Death is only the beginning...

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Since then 't is centuries; but each   
Feels shorter than the day   
I first surmised the horses' heads   
Were toward eternity (Dickinson, lines 17-20)


Emily Dickinson portrayed a darkened tone to most of her writing and accompanied it with themes of death and immortality.  This poem encompasses all of the above when death civily takes our author away.  She visits places she used to go, and sees people she used to know.  But in the end, the afterlife welcomes her into its arms.

The excerpt that I chose was towards the end of the poem.  Since Dickinson spent most of her life as a recluse and in the later years of her life, rarely left the confines of her room, she was very in touch with her emotions, and feelings of depression and saddness.  I feel that the poem relates to her life as a recluse very well.  The first line states that even though centuries have passed, it still only felt like half a day.  This can be in correspondence to the years that she stayed into her house.  She was alone for so long, that eventually, time became unrecognizable.  Sometimes when we're alone for a great deal of time, when we look at our clocks, we tend to wonder where the time went. The reference to the horse's head taking her to the afterlife, can be another way of going towards the bright light at the end of the tunnel.  Personally, I think that a lot of her poetry was based on metaphors of her life.

Added on 2/18/08

In class we continued our discussion on this matter.  I realized that through the metaphor of death and immortality both being in the chariot, that it did have some significance.  Emily Dickinson was reculisive, but just because she chose this pathway, doesn't necessarily make her a depressed psychopath (thanks for clearning that up Dr. Jerz, haha).  By being able to reflect and medidate, she was able to comprise her emotions and convey and understanding of her beliefs through her poetry. People ask why she thought Death was kind?  She didn't view death as a morose, darkened ending to life, but as a spiritual beginning to a new one.  Death and Immortality work together as one in her eyes, and that is why they are both in the same chariot.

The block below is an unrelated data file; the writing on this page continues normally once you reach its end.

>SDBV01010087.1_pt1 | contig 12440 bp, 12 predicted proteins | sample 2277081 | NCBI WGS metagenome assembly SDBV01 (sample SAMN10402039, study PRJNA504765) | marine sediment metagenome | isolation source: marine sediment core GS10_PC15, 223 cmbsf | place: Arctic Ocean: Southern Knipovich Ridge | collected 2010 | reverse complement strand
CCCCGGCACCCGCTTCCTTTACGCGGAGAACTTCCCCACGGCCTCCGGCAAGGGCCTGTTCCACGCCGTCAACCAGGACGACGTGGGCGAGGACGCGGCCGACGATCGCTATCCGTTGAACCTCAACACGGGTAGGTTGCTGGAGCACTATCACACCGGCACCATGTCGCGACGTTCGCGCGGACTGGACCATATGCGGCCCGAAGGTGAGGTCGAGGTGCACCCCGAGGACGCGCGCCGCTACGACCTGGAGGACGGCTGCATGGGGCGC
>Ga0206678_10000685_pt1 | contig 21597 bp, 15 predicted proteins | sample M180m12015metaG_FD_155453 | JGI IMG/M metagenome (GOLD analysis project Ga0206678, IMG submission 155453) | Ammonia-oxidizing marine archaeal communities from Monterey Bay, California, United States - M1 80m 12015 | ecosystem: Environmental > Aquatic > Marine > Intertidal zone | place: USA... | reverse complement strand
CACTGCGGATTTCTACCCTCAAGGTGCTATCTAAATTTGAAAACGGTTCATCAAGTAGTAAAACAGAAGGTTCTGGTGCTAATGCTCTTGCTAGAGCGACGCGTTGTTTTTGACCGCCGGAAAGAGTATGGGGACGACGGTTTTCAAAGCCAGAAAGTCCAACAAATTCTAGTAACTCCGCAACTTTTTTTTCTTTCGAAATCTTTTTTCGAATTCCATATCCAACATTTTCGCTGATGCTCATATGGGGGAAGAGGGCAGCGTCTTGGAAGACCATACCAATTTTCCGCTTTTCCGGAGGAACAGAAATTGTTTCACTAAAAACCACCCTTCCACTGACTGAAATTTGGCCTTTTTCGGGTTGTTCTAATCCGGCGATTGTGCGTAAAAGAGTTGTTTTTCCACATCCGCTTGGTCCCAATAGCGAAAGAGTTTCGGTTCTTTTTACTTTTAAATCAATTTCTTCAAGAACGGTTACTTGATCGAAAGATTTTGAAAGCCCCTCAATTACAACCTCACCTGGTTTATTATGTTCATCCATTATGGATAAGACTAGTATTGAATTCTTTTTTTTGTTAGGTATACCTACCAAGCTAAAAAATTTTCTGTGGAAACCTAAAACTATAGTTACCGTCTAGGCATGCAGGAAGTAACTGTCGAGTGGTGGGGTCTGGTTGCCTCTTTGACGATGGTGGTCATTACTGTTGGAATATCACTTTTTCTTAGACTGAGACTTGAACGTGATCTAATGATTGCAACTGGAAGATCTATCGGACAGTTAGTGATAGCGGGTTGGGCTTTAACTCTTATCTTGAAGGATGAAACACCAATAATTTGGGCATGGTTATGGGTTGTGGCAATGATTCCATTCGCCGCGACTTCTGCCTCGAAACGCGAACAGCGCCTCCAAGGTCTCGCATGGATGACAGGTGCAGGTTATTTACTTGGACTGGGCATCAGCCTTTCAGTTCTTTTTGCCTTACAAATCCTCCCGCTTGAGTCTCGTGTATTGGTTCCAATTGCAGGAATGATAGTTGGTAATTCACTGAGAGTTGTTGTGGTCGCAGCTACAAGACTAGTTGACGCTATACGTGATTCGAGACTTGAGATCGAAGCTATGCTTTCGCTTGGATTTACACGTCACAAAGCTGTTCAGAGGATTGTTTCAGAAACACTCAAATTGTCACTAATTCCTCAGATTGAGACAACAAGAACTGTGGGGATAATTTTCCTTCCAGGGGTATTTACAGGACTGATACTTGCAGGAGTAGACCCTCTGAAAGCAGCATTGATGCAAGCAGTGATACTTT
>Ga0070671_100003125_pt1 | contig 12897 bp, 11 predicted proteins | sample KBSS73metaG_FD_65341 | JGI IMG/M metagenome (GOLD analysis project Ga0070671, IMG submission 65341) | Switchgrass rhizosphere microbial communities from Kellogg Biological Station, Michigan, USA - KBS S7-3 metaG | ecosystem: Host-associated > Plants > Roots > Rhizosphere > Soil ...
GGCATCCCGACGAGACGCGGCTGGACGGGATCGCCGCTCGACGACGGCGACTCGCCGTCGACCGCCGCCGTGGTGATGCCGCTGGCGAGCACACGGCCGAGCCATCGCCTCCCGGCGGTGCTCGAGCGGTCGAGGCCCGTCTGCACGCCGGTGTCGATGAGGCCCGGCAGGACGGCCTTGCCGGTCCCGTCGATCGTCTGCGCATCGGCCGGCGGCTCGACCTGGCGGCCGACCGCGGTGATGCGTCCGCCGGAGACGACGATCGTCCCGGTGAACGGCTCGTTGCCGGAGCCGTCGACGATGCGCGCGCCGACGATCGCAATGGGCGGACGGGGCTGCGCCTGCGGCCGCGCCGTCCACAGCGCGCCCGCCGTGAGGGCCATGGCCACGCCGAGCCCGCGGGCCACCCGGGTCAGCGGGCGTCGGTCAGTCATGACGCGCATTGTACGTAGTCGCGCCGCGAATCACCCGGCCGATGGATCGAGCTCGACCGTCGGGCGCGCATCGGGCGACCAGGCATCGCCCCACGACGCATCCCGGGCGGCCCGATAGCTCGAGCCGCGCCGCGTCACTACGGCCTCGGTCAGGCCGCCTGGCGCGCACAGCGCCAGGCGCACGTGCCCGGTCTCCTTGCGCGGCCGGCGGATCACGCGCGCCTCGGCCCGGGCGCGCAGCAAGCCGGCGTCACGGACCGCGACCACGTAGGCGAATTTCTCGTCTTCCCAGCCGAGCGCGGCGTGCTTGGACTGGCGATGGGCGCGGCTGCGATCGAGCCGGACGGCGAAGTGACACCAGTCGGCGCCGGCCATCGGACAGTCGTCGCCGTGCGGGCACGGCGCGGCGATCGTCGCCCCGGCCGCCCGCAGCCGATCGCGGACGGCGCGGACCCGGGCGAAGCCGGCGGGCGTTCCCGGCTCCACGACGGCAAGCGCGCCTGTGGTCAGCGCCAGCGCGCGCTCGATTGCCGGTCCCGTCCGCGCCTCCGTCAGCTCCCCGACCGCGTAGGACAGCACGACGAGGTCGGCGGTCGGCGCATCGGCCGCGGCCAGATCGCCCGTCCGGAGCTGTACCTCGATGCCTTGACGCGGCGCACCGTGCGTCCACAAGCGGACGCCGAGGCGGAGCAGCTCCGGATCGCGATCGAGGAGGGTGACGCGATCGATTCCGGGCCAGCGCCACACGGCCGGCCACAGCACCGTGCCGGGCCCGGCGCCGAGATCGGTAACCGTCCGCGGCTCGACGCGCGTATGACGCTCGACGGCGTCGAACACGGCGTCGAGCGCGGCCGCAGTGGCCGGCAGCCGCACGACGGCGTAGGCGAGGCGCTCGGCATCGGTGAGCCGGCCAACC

Angela Palumbo said:

I have noticed from what we have read this year from Emily Dickinson and what I had to read for previous English classes that Emily Dickinson does indeed stick with the subject of death. I think that it is a curious thing that most of our famous literature figures are cloaked with problems and mystery. Nobody knows who Shakespeare was, Poe was a drunk, many literary figures were on opium and so on.

Maddie Gillespie said:

I think you made an excellent point in relating many of Dickinson's poems to her life. I love the relation you found between the horses heading towards eternity and the light at the end of the tunnel! Your insights are always enlightening.

Ally Hall said:

I didn't really think to compare the days flying by as a comparison to Dickinson's life holed up in her house. But I agree with you, time does seem to fly by, especially for me, when you're by yourself. You can be alone with your own thoughts and devices, and that can be a wonderful thing, especially when you're forced to always be surrounded by people.

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